I don’t remember how many weeks that, whenever I wake up and turn on the TV for news of the day while preparing for work, I have been bombarded with statistics on how many people have died around the world from Coronavirus, and how many more people were diagnosed with this specific strain, Covid-19. My online subscriptions from different media and newspapers have the same breaking news about where this virus has been spotted. I have been bewildered by the political pundits and scientists who seem to live on two different planets when talking about this crisis. Will Covid-19 disappear in April when the weather gets warmer? Are there enough test kits for everyone in the US whenever needed? Who do we believe? Whom should my patients count on in times of public health crisis, the government or the scientific communities? As long as scientists from trustworthy organizations such as NIH or CDC can express their opinions freely, I have advised my patients, we should listen to the scientists. After all, we do not order dinners from our Uber drivers, unless they once were restaurant chefs. Politicians might want us to believe they have a natural knack for science, but unless they have won a Nobel Prize in medicine before venturing into politics, I prefer to put my longevity in the hands of good physicians and other scientists during a public health crisis.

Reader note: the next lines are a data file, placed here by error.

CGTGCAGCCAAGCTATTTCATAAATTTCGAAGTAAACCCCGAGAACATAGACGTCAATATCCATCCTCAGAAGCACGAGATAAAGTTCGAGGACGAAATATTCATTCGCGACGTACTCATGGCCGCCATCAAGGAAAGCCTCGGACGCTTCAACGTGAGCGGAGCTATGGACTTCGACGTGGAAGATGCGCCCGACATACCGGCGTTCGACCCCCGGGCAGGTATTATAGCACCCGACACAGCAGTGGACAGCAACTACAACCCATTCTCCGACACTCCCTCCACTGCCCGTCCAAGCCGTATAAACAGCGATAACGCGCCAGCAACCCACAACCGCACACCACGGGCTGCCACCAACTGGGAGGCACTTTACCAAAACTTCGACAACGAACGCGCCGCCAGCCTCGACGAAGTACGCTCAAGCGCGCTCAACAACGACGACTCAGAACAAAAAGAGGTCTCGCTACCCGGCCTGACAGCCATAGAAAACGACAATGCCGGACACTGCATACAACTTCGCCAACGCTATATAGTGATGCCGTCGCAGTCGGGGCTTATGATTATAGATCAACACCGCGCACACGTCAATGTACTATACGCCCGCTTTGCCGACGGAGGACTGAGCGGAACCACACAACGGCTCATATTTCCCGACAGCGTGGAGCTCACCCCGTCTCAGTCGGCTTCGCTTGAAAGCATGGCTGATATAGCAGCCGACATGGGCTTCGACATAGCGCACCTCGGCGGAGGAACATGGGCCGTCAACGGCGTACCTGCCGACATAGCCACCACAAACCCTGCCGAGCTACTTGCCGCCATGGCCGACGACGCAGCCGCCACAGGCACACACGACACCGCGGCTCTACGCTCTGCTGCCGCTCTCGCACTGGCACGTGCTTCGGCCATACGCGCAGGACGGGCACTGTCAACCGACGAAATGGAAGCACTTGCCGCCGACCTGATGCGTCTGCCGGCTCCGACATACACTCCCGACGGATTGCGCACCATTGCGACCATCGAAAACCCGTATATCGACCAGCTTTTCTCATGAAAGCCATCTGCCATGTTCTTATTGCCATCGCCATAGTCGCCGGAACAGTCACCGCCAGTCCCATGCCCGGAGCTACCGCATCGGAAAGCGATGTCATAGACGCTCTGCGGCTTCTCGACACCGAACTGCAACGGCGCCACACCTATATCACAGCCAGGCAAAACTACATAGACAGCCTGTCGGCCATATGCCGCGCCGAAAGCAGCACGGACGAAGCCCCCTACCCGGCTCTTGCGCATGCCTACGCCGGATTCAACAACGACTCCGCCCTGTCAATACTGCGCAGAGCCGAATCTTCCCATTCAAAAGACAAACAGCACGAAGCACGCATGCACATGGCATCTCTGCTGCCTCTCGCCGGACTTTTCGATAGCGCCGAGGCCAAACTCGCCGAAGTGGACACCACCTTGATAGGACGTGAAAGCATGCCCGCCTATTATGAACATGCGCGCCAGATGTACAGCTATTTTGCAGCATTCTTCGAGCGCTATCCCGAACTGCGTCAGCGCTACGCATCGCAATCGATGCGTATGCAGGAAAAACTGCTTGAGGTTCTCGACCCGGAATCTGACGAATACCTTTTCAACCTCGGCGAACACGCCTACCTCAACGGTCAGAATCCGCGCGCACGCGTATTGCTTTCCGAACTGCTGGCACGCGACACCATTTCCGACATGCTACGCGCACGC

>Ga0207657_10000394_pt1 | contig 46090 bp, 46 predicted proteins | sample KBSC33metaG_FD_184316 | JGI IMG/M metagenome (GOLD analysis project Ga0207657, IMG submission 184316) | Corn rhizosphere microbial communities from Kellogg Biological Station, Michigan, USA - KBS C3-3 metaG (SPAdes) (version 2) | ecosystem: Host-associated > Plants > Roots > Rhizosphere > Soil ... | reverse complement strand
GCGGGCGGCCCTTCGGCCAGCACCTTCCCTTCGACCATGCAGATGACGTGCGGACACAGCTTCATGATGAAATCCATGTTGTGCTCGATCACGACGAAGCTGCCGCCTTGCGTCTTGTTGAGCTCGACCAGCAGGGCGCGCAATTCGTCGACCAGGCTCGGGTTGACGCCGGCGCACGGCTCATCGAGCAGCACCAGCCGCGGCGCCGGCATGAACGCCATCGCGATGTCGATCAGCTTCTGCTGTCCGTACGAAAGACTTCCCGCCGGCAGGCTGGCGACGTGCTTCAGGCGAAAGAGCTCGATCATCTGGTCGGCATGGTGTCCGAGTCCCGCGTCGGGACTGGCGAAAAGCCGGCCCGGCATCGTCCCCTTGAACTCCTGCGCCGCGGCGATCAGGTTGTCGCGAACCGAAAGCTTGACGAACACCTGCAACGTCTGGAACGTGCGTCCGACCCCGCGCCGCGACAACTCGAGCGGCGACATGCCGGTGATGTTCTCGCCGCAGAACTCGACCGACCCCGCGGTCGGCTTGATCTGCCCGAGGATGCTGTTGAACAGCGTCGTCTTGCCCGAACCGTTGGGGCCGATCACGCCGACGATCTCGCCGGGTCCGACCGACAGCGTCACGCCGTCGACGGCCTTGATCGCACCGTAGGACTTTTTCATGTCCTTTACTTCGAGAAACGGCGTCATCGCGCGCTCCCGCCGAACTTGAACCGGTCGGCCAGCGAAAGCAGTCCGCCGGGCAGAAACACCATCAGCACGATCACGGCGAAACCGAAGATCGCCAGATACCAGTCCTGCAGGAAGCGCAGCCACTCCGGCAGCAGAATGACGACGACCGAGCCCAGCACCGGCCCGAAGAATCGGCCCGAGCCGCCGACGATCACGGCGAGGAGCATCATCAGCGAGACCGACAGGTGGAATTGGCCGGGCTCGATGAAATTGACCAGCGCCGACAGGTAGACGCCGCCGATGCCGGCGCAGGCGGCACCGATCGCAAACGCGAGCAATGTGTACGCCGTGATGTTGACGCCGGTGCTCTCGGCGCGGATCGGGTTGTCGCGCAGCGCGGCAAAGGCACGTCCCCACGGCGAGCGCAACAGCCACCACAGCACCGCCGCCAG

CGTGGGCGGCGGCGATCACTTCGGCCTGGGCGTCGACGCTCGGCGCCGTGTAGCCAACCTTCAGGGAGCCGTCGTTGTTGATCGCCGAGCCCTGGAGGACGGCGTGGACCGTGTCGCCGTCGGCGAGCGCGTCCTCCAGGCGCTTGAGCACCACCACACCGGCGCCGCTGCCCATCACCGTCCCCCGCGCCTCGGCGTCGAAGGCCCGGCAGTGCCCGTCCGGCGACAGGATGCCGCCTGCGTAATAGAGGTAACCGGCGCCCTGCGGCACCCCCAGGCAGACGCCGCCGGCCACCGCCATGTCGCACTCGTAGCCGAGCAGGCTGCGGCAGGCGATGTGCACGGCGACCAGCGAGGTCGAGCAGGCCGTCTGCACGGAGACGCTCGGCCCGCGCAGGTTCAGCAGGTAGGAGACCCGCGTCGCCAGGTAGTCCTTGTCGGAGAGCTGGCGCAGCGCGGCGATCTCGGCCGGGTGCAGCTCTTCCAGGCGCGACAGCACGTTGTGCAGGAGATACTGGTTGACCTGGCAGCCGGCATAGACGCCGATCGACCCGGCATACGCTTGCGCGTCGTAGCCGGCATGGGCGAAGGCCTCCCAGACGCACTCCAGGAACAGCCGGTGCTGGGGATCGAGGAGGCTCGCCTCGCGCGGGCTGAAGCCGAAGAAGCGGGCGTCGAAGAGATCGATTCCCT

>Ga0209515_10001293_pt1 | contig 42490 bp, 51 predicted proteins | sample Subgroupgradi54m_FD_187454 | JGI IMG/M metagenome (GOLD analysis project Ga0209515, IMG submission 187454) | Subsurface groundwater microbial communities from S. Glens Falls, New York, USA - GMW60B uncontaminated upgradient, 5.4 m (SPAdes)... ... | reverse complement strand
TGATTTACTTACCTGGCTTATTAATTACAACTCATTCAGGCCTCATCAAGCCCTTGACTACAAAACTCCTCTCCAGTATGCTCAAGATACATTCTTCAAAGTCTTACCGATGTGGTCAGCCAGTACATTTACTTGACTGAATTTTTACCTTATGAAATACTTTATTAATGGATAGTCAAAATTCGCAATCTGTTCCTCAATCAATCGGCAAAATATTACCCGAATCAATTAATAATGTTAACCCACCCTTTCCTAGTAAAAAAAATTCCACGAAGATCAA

I read about tourists and others who have been quarantined, the loneliness and fear they have while in the confinement of the “government hotels” or their own homes. Suddenly, their lives are out of control, as a professor from California wrote in an essay about her quarantine after coming back from Wuhan, China. She just wanted to go back to her ordinary life. Many of us do not appreciate our ordinary life until it vanishes.
Such time of crisis should give us reflection on this ordinariness of life. While limiting or cutting off time at the malls, restaurants or movie theaters, canceling planned vacations to “hot spots” such as Italy for China, we have more time to reflect on mortality and the goals of living. In the rat race of life, we rarely have time to reflect on these critical topics.
In a very moving New York Times article over the weekend, titled “ I Love the World, but I Cannot Stay,” the clinical psychologist Mary Pipher reflected on her life and mortality. Pipher is so wise she summarizes the essentials of living meaningfully in one brief article. I share her philosophy and wish “to die young as late as possible.” Pipher does not want to live beyond her energy level. She poignantly states “I don’t want to suffer dementia or lie helpless in a hospital. I want to die while I still believe that others love me and that I am still useful.” Not all of us believe in Pipher’s philosophy, but it’s important to reflect on it. What do you want out of life? Is it enough that you breath and stare at the ceiling of a hospital for years until the end, or would you rather that life ends when you can no longer wander the meadows full of flowers in spring time?
Mary Pipher made me reflect on my health and mortality. She shared a reflection indicating her awareness of her good fortune. If she learned she had only a month more to live, she believed she would not spend her time any differently. That sounds like a “perfect” life; she is living hers to the fullest and without regret.